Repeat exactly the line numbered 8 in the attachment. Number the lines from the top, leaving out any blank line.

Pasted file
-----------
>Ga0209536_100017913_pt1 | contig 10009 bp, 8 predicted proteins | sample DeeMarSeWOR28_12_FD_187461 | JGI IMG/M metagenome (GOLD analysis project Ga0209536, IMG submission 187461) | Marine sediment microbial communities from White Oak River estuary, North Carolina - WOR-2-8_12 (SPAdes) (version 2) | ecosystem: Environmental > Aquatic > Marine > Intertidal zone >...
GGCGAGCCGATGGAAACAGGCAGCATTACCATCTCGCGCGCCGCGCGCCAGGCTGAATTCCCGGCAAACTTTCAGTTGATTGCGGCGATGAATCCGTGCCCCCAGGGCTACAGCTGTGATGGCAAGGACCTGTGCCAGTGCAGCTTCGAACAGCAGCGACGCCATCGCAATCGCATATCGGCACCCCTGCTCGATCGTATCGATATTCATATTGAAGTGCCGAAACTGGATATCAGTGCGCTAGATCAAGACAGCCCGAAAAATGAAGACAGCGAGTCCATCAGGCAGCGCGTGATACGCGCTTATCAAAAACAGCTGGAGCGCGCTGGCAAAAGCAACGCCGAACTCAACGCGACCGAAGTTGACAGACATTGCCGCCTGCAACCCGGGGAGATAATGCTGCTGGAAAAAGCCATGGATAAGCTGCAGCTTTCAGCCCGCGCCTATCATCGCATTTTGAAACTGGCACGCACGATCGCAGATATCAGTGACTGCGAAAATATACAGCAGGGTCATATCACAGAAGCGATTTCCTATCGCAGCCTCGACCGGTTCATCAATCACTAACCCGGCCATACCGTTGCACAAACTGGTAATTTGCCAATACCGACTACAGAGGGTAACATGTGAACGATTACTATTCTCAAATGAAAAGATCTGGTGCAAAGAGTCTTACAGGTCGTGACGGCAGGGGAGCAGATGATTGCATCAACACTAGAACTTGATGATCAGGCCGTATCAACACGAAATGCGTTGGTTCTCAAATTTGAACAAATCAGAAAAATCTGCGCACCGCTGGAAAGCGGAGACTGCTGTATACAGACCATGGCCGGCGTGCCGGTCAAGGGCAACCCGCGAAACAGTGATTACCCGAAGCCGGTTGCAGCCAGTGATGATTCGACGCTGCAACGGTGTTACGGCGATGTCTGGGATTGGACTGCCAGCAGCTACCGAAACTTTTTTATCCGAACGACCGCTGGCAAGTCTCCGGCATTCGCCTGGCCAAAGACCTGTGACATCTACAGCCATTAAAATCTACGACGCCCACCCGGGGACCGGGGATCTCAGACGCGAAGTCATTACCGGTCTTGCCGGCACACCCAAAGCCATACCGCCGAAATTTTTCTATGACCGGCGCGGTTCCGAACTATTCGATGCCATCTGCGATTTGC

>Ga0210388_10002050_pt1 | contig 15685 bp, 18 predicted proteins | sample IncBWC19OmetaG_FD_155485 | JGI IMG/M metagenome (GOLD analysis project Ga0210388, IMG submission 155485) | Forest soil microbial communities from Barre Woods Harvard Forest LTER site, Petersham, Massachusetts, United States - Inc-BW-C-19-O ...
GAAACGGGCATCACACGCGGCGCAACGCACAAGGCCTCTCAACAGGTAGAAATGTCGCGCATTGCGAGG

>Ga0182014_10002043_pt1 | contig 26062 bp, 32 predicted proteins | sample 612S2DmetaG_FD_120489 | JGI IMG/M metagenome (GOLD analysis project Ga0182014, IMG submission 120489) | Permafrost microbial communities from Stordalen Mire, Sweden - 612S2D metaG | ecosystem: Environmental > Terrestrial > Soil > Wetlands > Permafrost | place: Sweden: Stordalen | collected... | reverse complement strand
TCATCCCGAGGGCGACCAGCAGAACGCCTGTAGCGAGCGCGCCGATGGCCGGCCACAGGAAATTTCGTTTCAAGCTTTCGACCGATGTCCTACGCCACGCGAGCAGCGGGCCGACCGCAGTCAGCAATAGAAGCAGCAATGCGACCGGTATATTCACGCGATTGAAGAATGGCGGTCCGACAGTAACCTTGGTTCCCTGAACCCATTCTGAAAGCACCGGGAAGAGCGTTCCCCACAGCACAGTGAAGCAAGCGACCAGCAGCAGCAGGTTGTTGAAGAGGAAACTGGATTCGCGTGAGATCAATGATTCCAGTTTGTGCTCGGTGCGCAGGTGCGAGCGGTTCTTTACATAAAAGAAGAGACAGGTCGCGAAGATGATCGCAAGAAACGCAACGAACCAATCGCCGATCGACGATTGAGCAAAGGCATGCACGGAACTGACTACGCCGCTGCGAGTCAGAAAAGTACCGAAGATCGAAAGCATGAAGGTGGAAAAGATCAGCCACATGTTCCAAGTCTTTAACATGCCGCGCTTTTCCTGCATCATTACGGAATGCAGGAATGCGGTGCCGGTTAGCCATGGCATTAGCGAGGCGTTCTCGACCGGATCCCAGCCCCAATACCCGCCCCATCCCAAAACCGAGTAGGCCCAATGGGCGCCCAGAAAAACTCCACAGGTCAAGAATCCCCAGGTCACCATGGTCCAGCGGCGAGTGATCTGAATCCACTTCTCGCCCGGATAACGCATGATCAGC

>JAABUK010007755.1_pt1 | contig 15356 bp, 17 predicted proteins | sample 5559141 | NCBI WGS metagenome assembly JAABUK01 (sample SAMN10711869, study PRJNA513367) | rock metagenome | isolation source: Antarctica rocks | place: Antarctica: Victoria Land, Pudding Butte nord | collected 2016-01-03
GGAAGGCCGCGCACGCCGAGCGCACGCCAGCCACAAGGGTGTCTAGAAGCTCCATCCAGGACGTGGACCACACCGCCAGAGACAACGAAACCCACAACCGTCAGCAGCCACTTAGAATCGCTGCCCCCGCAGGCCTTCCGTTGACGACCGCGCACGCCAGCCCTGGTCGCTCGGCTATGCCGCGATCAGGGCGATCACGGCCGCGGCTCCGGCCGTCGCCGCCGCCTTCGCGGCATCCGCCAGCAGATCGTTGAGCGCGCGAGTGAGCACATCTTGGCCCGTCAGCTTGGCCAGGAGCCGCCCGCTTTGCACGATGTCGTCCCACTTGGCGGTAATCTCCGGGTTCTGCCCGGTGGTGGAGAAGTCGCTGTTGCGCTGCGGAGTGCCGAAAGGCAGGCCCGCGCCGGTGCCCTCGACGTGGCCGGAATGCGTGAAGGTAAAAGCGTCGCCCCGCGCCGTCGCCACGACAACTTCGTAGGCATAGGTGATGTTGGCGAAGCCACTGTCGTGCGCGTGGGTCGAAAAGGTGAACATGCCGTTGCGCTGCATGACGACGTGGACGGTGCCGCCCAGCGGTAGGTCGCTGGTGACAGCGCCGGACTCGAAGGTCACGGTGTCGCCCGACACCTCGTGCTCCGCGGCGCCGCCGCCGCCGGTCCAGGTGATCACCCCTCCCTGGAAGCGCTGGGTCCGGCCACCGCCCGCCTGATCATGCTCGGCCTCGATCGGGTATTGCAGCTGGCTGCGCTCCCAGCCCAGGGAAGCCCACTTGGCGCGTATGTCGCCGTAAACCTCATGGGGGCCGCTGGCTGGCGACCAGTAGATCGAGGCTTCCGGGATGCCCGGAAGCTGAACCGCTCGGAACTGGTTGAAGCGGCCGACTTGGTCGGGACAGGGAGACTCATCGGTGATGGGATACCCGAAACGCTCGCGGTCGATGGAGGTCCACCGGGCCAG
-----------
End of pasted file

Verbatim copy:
GGAAGGCCGCGCACGCCGAGCGCACGCCAGCCACAAGGGTGTCTAGAAGCTCCATCCAGGACGTGGACCACACCGCCAGAGACAACGAAACCCACAACCGTCAGCAGCCACTTAGAATCGCTGCCCCCGCAGGCCTTCCGTTGACGACCGCGCACGCCAGCCCTGGTCGCTCGGCTATGCCGCGATCAGGGCGATCACGGCCGCGGCTCCGGCCGTCGCCGCCGCCTTCGCGGCATCCGCCAGCAGATCGTTGAGCGCGCGAGTGAGCACATCTTGGCCCGTCAGCTTGGCCAGGAGCCGCCCGCTTTGCACGATGTCGTCCCACTTGGCGGTAATCTCCGGGTTCTGCCCGGTGGTGGAGAAGTCGCTGTTGCGCTGCGGAGTGCCGAAAGGCAGGCCCGCGCCGGTGCCCTCGACGTGGCCGGAATGCGTGAAGGTAAAAGCGTCGCCCCGCGCCGTCGCCACGACAACTTCGTAGGCATAGGTGATGTTGGCGAAGCCACTGTCGTGCGCGTGGGTCGAAAAGGTGAACATGCCGTTGCGCTGCATGACGACGTGGACGGTGCCGCCCAGCGGTAGGTCGCTGGTGACAGCGCCGGACTCGAAGGTCACGGTGTCGCCCGACACCTCGTGCTCCGCGGCGCCGCCGCCGCCGGTCCAGGTGATCACCCCTCCCTGGAAGCGCTGGGTCCGGCCACCGCCCGCCTGATCATGCTCGGCCTCGATCGGGTATTGCAGCTGGCTGCGCTCCCAGCCCAGGGAAGCCCACTTGGCGCGTATGTCGCCGTAAACCTCATGGGGGCCGCTGGCTGGCGACCAGTAGATCGAGGCTTCCGGGATGCCCGGAAGCTGAACCGCTCGGAACTGGTTGAAGCGGCCGACTTGGTCGGGACAGGGAGACTCATCGGTGATGGGATACCCGAAACGCTCGCGGTCGATGGAGGTCCACCGGGCCAG